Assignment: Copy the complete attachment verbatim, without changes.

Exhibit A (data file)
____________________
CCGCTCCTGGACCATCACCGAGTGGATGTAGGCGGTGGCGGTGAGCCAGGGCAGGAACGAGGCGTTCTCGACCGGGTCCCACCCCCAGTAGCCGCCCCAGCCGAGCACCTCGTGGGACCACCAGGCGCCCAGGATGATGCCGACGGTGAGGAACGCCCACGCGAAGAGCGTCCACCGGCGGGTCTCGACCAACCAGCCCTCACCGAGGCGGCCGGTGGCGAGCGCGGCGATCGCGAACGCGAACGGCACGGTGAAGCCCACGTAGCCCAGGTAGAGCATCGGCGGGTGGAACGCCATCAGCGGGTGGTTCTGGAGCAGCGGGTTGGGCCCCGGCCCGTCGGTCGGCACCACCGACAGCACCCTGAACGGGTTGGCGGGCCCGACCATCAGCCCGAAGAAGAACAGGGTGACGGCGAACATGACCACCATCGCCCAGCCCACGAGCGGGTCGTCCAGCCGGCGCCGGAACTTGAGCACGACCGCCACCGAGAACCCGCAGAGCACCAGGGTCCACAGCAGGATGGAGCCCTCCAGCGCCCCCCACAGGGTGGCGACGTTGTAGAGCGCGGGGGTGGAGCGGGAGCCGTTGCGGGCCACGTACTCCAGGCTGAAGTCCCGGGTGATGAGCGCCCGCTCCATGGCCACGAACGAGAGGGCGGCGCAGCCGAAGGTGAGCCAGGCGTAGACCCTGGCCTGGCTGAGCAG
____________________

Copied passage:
CCGCTCCTGGACCATCACCGAGTGGATGTAGGCGGTGGCGGTGAGCCAGGGCAGGAACGAGGCGTTCTCGACCGGGTCCCACCCCCAGTAGCCGCCCCAGCCGAGCACCTCGTGGGACCACCAGGCGCCCAGGATGATGCCGACGGTGAGGAACGCCCACGCGAAGAGCGTCCACCGGCGGGTCTCGACCAACCAGCCCTCACCGAGGCGGCCGGTGGCGAGCGCGGCGATCGCGAACGCGAACGGCACGGTGAAGCCCACGTAGCCCAGGTAGAGCATCGGCGGGTGGAACGCCATCAGCGGGTGGTTCTGGAGCAGCGGGTTGGGCCCCGGCCCGTCGGTCGGCACCACCGACAGCACCCTGAACGGGTTGGCGGGCCCGACCATCAGCCCGAAGAAGAACAGGGTGACGGCGAACATGACCACCATCGCCCAGCCCACGAGCGGGTCGTCCAGCCGGCGCCGGAACTTGAGCACGACCGCCACCGAGAACCCGCAGAGCACCAGGGTCCACAGCAGGATGGAGCCCTCCAGCGCCCCCCACAGGGTGGCGACGTTGTAGAGCGCGGGGGTGGAGCGGGAGCCGTTGCGGGCCACGTACTCCAGGCTGAAGTCCCGGGTGATGAGCGCCCGCTCCATGGCCACGAACGAGAGGGCGGCGCAGCCGAAGGTGAGCCAGGCGTAGACCCTGGCCTGGCTGAGCAG